Ghana scraps fuel subsidy to reduce budget deficit

* Ending subsidy aims at narrowing budget deficit

* Plan to scrap last year was delayed

ACCRA, May 31 (Reuters) - Ghana has scrapped costly fuel subsidies to help restore fiscal stability after overshooting its budget deficit target by nearly 100 percent last year.

The National Petroleum Authority (NPA) said in a statement on Friday that the decision followed a government directive to achieve full pass-through petroleum products prices in the West African cocoa, gold and oil exporter.

“By this, the government has completely removed subsidies on petrol, gas oil and LPG (liquefied petroleum gas), which form about 95 percent of domestic (petroleum) products, effective 1st June,” NPA chief executive Alex Mould told Reuters after the announcement.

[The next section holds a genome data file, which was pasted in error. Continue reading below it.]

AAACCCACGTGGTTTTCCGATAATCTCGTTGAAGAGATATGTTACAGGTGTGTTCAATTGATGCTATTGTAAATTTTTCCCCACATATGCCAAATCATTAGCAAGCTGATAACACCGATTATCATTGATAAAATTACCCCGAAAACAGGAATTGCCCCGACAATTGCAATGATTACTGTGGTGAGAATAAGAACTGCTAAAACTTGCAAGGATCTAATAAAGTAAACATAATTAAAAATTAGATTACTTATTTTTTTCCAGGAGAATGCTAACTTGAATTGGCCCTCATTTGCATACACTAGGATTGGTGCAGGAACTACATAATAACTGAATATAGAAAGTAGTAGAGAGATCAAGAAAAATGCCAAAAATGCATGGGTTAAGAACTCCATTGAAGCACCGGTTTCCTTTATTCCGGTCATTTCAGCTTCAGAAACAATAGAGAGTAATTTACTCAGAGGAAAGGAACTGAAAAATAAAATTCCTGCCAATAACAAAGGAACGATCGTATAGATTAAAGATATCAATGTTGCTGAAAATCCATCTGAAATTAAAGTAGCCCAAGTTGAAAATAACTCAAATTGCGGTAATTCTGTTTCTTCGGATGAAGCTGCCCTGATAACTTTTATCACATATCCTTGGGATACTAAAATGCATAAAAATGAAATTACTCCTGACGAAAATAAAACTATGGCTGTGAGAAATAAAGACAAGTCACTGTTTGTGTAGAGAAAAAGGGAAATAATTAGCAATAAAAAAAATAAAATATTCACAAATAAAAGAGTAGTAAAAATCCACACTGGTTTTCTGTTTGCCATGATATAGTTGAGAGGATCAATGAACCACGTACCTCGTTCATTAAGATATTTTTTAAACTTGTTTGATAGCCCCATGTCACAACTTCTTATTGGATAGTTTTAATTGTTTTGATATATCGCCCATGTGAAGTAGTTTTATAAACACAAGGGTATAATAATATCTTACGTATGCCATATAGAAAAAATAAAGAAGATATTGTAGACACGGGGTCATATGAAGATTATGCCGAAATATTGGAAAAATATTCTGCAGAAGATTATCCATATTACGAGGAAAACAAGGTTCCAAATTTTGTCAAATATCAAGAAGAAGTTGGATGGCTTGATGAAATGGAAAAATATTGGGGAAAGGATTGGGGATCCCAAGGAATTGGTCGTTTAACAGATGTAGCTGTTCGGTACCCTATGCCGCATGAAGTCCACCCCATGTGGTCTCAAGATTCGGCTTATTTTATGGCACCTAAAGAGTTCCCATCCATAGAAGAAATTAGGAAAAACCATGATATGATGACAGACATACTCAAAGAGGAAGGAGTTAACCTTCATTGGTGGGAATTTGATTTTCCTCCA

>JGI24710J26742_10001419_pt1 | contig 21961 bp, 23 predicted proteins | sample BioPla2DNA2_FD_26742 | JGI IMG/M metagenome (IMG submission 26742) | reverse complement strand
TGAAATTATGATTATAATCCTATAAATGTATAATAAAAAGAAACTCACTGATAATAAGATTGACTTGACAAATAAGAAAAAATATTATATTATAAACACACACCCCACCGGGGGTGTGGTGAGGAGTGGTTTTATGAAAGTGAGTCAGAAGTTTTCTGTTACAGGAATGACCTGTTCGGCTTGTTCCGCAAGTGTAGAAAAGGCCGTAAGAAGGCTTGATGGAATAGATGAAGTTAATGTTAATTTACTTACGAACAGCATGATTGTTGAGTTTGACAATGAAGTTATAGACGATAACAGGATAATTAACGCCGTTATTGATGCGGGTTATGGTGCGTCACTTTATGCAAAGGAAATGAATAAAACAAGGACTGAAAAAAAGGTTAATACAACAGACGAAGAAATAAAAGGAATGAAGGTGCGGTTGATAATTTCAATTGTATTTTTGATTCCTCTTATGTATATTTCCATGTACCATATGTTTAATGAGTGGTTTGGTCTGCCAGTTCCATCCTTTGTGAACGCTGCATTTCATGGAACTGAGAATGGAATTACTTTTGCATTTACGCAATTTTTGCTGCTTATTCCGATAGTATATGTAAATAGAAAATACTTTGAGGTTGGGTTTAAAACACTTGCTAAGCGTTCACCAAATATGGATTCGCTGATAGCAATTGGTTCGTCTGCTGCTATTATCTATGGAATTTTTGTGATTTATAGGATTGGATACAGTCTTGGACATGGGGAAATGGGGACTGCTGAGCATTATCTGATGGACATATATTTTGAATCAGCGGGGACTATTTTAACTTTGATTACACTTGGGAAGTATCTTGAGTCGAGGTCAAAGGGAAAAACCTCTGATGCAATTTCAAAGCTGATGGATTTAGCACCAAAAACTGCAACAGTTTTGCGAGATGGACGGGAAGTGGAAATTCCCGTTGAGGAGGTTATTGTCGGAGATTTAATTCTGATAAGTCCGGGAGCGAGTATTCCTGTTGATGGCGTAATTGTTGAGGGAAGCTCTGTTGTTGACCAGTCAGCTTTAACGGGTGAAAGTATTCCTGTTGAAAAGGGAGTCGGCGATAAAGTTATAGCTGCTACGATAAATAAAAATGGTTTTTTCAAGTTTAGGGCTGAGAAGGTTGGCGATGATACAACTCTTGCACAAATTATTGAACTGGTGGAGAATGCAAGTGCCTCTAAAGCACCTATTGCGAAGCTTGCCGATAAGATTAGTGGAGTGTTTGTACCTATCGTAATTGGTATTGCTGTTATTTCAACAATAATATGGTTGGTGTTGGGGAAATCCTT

The measure will result in an immediate 3 percent hike in petrol and LPG, while diesel fuel will increase 2 percent.

Mould said the policy would be reviewed after two weeks and any fluctuations in international crude oil prices would be passed on to the consumer.

Ghana’s economy has been one of the world’s fastest growing since oil production started in 2010, but the government has struggled to steady its cedi currency and contain deficit spending.

The 2012 deficit reached 12.1 percent of gross domestic product (GDP), almost double the target of 6.7 percent, due to excess public sector wages, a shortfall in projected tax revenue and rising costs for fuel subsidies.

The cost of subsidies last year reached one billion cedis ($500 million) and was expected to rise to 2.4 billion cedis this year, before the NPA raised prices in February.

Ghana has set a 2013 deficit target of 9 percent of GDP.

Like several other countries in West and Central Africa, Ghana had planned to cut swelling fuel subsidies last year following pressure from the International Monetary Fund and the World Bank, who see them as wasteful and inefficient.

But the measures were delayed ahead of national elections in December which confirmed President John Dramani Mahama in office after the unexpected death in July of his predecessor, John Atta Mills.